How to Remove Discoloration from Quartz Countertops

Quartz countertops are an extremely popular choice for kitchens and bathrooms due to their durability, low maintenance, and stylish appearance. However, even high-quality quartz can develop stains and discoloration over time with daily use. Removing these blemishes takes a bit of effort, but it is possible to restore your quartz countertops to their original beauty. Here is a comprehensive guide on how to remove discoloration from quartz countertops.

What Causes Discoloration on Quartz Countertops?

There are a few common culprits that lead to stains and discoloration on quartz:

  • Spills – Foods and liquids like wine, coffee, tomato sauce, and oil that are not wiped up quickly can seep into the pores of the quartz.
  • Heat – Hot pans and bakeware taken directly from the oven or stove and placed on the quartz can scorch and discolor the surface.
  • Sun exposure – Quartz is sensitive to UV rays, which can cause visible lightening or yellowing over time.
  • Chemicals – Cleaners and solvents like bleach, oven cleaners, and nail polish remover can damage and discolor quartz.
  • Hard water – Mineral deposits in tap water can etch quartz and leave behind dull, whitish spots.

Cleaning vs. Removing Discoloration from Quartz

It’s important to understand the difference between routine cleaning and removing stubborn discoloration on quartz:

  • Cleaning involves quick wiping and mild soap and water to remove surface-level messes on a regular basis. This prevents buildup but does not treat existing stains.
  • Removing discoloration requires more intensive methods and specialty products to penetrate below the surface and lift out deeply set stains. This should be done as needed to restore the quartz’s original appearance.

Step-by-Step Guide to Remove Stains from Quartz Countertops

Follow these steps to effectively remove various types of discoloration from your quartz countertops:

1. Prepare the Quartz Surface

First, clear all items off the countertop you’ll be treating. Remove any stuck-on debris or residue with a plastic scraper. The quartz needs to be fully clear and accessible before discoloration removal.

2. Try a Gentle Cleaning Solution First

For minor staining, create a mild soap and water solution with a couple drops of dish detergent and warm water. Use a soft microfiber cloth to gently scrub stained areas for 30-60 seconds. This may lift some superficial discoloration. Rinse well and dry.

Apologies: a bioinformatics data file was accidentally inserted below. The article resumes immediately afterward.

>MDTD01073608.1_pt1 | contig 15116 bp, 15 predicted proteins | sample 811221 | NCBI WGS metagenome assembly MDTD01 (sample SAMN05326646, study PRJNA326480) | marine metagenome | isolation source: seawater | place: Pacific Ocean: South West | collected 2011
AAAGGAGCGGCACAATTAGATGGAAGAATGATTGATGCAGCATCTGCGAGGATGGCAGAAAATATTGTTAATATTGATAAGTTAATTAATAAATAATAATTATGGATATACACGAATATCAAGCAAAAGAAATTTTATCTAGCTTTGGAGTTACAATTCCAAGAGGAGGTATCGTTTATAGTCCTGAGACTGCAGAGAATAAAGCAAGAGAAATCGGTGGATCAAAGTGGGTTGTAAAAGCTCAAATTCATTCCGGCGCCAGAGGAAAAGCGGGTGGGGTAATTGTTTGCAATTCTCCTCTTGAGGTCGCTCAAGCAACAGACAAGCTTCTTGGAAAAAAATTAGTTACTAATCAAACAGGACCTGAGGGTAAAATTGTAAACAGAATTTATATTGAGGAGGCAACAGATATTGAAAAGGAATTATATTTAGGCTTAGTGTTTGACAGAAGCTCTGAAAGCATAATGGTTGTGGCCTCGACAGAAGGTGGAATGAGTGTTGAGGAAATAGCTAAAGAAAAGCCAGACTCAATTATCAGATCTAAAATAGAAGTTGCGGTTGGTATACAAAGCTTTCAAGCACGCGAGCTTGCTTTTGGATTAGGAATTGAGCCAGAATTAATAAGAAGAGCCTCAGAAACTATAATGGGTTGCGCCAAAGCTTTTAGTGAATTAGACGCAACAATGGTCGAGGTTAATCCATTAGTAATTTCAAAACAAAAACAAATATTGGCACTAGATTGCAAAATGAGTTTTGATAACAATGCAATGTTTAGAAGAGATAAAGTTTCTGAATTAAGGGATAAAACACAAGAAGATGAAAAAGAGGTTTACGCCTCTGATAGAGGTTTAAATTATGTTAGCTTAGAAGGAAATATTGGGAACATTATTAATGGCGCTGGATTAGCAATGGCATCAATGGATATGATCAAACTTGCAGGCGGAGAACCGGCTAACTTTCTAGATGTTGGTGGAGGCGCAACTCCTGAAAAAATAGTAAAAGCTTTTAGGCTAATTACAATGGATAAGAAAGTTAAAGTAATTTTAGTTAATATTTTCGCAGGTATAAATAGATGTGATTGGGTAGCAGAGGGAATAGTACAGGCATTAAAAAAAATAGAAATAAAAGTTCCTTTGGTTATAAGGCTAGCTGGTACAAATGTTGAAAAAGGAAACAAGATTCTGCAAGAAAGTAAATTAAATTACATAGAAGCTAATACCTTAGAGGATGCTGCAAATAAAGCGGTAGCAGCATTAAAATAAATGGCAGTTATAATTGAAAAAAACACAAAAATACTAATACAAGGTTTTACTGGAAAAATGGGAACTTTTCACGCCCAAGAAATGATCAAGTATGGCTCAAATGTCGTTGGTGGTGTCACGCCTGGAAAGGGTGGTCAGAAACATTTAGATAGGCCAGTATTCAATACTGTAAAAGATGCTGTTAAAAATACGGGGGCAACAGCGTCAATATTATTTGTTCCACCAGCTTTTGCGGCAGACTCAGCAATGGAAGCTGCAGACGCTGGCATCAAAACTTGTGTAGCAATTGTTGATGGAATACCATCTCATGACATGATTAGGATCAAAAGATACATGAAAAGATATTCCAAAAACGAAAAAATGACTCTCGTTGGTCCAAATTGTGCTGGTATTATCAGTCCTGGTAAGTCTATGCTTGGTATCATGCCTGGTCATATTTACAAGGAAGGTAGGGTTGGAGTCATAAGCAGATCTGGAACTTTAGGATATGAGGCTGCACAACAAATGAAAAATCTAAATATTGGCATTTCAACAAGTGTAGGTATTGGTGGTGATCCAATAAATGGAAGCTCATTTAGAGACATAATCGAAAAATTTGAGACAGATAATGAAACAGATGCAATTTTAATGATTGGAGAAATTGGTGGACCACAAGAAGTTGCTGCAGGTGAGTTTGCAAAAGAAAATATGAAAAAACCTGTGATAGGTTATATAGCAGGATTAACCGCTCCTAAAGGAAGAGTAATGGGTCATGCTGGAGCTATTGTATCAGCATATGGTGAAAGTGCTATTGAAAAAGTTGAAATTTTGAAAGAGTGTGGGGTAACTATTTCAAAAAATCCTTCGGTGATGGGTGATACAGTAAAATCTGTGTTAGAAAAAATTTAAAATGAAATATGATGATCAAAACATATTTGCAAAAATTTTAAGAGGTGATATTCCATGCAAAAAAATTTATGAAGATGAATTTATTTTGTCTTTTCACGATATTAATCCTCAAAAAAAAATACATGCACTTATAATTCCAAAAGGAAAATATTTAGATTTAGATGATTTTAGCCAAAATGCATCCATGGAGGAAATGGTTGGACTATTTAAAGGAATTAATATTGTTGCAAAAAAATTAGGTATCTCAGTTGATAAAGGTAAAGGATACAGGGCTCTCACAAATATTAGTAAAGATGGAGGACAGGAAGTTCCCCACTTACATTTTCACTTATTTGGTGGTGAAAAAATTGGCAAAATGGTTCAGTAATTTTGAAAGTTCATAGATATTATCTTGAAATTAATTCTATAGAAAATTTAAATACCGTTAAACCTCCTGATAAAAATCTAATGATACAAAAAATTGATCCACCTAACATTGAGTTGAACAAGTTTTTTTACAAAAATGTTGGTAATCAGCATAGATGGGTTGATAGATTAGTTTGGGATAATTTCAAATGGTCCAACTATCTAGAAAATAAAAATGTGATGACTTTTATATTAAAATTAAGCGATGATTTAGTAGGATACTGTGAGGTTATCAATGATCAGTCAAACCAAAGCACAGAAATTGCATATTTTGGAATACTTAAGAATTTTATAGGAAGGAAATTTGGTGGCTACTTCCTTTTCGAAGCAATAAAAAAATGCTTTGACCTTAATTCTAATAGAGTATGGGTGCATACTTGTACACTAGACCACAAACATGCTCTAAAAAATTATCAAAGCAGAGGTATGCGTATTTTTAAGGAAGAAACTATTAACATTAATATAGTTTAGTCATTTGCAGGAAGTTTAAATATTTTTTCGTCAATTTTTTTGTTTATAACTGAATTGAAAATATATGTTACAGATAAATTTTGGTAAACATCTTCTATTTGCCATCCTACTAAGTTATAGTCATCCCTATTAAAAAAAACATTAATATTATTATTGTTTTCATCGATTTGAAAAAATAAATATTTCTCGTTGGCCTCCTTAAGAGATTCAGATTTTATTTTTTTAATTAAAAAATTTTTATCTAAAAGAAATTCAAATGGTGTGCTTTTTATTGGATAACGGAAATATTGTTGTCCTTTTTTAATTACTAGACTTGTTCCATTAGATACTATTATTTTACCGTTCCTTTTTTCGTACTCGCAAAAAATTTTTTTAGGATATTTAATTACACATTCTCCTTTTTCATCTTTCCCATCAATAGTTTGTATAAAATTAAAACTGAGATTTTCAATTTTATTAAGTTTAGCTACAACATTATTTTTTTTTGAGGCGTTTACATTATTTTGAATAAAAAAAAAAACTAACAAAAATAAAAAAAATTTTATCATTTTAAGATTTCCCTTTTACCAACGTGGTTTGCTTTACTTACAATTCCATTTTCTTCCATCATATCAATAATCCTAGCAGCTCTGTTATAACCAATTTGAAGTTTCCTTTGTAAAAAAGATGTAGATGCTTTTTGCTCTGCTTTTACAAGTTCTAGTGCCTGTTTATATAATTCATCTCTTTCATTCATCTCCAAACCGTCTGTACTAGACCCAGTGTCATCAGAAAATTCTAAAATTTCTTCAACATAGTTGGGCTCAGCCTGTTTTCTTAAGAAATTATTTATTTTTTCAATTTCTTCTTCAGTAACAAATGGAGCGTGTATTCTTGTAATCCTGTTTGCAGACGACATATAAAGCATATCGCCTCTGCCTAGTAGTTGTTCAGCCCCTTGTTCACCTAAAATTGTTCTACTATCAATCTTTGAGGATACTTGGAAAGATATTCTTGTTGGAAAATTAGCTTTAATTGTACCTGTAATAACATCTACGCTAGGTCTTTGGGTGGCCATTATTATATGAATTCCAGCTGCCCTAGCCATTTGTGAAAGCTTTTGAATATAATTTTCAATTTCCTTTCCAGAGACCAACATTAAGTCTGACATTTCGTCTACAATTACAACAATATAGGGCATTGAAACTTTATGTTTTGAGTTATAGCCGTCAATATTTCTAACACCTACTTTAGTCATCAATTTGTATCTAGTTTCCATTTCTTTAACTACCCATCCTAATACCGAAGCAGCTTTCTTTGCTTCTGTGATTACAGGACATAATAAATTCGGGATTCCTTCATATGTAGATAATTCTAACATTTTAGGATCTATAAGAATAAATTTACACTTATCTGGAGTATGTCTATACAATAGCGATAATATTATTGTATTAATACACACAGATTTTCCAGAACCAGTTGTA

3. Use a Specialty Quartz Cleaner

For stubborn stains that remain, reach for a stone and quartz-specific cleaning product. Look for brands that specify use on quartz/engineered stone. Spray or wipe the cleaner directly on discolored spots. Let it sit for 5 minutes before scrubbing with a soft brush or sponge. Repeat as needed until stains dissipate.

4. Make a Baking Soda Paste

For more intensive cleaning power, mix a spreadable paste with baking soda and just enough water. Apply the paste to stained areas and let sit for several hours or overnight if possible. The baking soda will work to draw out deeply set stains. Wipe away the paste and rinse thoroughly.

5. Try a Hydrogen Peroxide Solution

As an alternative cleaning solution, mix together 1 part hydrogen peroxide (35% food-grade) with 4 parts water. Apply it directly to discolored areas and let bubble for 5-10 minutes. Gently scrub with a soft bristle brush before rinsing. This can help lift stubborn spots.

6. Reseal and Polish Treated Areas

Once stains have been removed, use a PH-neutral quartz sealer to fill in micro abrasions in the surface and prevent future discoloration. Apply a small amount of quartz polish to treated areas and buff to blend sheen. This unifies the look of the countertop.

Tips for Preventing Discoloration on Quartz

Removing stains from quartz takes effort, so prevention is key. Keep these tips in mind:

  • Wipe up spills immediately before they have a chance to set
  • Use cutting boards and trivets for food prep and hot items
  • Clean with mild PH-neutral cleaners, avoid harsh chemicals
  • Apply a sealer 1-2 times per year for added protection
  • Limit direct sunlight exposure whenever possible

Frequently Asked Questions

What are the most common stains on quartz countertops?

Coffee, wine, grease, food spills, metal marks from pans, and water spots are among the most prevalent quartz stains homeowners deal with.

What should you not use to clean quartz countertops?

Avoid abrasive cleansers, alkaline chemicals, bleach, oven cleaners, and acidic solutions which can etch and damage quartz.

Can you use Magic Eraser on quartz?

Yes, Magic Eraser sponges can safely be used as long as a limited amount of pressure is applied. Do not scrub aggressively which can dull the surface over time.

Does white vinegar remove stains from quartz?

White vinegar is too acidic for quartz and can damage the finish. Avoid vinegar and instead use a PH-balanced quartz cleaner.

How do you polish a stained quartz countertop?

Use a specially formulated quartz polish and microfiber cloth. Rub in small circular motions to gently buff out etched or dull areas and restore shine. Avoid drips and over-polishing.


Quartz countertops are prone to stains and discoloration over time, especially in busy kitchens. With the proper supplies and techniques, these marks can be removed to restore your counters to their original beauty. Be sure to take preventative steps like wiping spills quickly and avoiding harsh chemicals. With some periodic maintenance and TLC, your quartz countertops will maintain their like-new appearance for years before needing a true deep cleaning.